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Tanja Dowe, CEO Debiopharm Innovation Fund, Swisspreneur Podcast

EP #143 - Tanja Dowe: Investing In Digital Health

Tanja Dowe (Debiopharm Innovation Fund)

March 25, 2021

2:29 – Having a surgeon and a business woman for parents
6:13 – Are entrepreneurs born or made?
25:04 – Tanja’s investment focus area
29:44 – Red flags for an investor
44:52 – The Finnish and Swiss ecosystems

About Tanja Dowe

Tanja Dowe is CEO for the Debiopharm International Innovation Fund and Board Member for Novadiscovery and Oncomfort. Using her expertise in strategic business and market demands, Tanja’s work encourages commercialization of innovative healthcare technologies and patient care solutions for a brighter, healthier future.

How upbringing can breed curiosity

“I wanted to turn innovation into practical things: how does that work? How are people actually going to access those technologies?”

Tanja is the daughter of a Finnish surgeon and a Swiss businesswoman. She describes herself as having been a wild child who wished to write her own story and leave her mark. Her interest in healthcare was sparked by the many fascinating dinner table conversations at home, where she heard her father talk about his day.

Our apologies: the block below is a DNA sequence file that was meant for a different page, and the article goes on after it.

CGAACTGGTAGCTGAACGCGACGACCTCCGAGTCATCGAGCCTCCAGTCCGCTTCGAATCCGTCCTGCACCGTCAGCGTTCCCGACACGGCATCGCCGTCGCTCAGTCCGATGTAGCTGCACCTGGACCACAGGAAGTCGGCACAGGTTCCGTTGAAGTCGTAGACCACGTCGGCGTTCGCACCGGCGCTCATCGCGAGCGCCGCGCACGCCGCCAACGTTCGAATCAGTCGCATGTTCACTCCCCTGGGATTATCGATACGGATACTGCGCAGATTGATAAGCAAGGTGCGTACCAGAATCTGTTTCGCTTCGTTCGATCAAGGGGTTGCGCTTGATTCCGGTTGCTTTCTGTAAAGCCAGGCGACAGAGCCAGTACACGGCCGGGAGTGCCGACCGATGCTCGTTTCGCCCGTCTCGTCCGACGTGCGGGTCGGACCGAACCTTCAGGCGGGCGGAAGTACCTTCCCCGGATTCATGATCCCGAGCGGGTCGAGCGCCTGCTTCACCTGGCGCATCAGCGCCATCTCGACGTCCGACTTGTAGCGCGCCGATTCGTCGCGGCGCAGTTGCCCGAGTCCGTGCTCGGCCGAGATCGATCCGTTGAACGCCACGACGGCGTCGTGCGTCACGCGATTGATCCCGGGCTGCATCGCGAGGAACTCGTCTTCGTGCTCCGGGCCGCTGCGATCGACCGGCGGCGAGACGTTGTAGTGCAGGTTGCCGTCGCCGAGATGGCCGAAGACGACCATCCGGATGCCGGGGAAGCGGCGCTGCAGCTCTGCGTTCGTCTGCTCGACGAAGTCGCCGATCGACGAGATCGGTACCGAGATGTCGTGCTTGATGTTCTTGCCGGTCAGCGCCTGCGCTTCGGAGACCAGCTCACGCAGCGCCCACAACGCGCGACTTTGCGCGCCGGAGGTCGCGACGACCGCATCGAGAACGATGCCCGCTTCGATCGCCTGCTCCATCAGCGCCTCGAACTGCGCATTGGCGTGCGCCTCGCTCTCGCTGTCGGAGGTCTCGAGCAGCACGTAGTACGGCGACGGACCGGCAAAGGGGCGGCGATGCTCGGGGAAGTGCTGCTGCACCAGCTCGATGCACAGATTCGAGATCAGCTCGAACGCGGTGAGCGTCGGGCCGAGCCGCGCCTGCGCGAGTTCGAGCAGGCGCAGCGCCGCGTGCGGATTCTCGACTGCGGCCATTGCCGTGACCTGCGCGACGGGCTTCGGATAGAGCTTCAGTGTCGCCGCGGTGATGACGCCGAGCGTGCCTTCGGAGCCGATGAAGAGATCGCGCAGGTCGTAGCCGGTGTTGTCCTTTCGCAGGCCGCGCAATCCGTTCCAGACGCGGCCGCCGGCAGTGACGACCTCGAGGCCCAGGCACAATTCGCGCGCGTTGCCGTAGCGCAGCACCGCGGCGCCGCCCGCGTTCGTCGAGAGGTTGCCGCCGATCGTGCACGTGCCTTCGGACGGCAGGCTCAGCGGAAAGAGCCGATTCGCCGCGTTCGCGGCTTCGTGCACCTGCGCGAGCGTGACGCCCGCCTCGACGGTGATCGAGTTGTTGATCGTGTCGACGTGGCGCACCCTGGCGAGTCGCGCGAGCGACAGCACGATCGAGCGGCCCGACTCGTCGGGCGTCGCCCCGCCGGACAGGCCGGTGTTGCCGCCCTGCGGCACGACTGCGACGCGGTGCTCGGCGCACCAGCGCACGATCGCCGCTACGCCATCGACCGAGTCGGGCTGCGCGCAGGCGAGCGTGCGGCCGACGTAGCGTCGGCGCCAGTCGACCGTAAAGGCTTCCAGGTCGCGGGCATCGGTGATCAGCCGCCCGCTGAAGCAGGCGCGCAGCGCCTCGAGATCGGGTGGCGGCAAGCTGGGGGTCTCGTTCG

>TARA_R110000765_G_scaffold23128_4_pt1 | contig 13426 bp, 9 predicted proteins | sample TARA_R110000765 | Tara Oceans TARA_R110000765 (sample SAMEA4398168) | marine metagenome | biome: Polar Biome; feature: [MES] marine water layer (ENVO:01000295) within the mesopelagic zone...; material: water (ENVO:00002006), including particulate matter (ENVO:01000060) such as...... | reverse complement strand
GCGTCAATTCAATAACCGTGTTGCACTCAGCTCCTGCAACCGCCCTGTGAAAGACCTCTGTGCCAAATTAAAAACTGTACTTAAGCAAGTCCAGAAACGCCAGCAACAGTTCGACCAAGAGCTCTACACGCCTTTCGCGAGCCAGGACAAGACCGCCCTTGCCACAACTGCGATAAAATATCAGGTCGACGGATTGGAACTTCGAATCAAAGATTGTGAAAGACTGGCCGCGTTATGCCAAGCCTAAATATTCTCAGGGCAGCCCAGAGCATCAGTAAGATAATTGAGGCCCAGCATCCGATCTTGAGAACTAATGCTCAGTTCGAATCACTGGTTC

In 2000, she finished her MSc in Microbiology and Biochemistry at TKK (Helsinki University of Technology). Although the idea of pursuing a career of scientific research crossed her mind countless times,  her curious personality led her away from the slow-moving groove of biochemical testing to creating practical outcomes and solutions for everyday problems as her life’s commitment.

The influence of North-American culture and the self-made entrepreneur

“The North-American culture is very entrepreneurial: when you’re in California, everyone is a businessman, they all have their businesses! Biotech companies on both sides of the street? You would not see that anywhere else but in San Diego.”

While completing her internship on market research for the biotech industry, Tanja got the chance to work in the energetic environments of dynamic cities like San Diego and Los Angeles. Hearing so many inspiring stories can naturally make anyone think: “Hey, I want to join as well!”.

Detailed plans were not her priority at the time; all it mattered was that American spirit which aroused her will to move forward and take part in something larger. Tanja is keen on believing anyone can become an entrepreneur, but some traits will definitely help on the journey:

  • Innate curiosity and ability to detect problems;
  • A will to take risks and resilience for wiggling your way through hardship;
  • A wish to defend a bigger-than-life concept that will outlive your current struggles.

Debiopharm International’s mission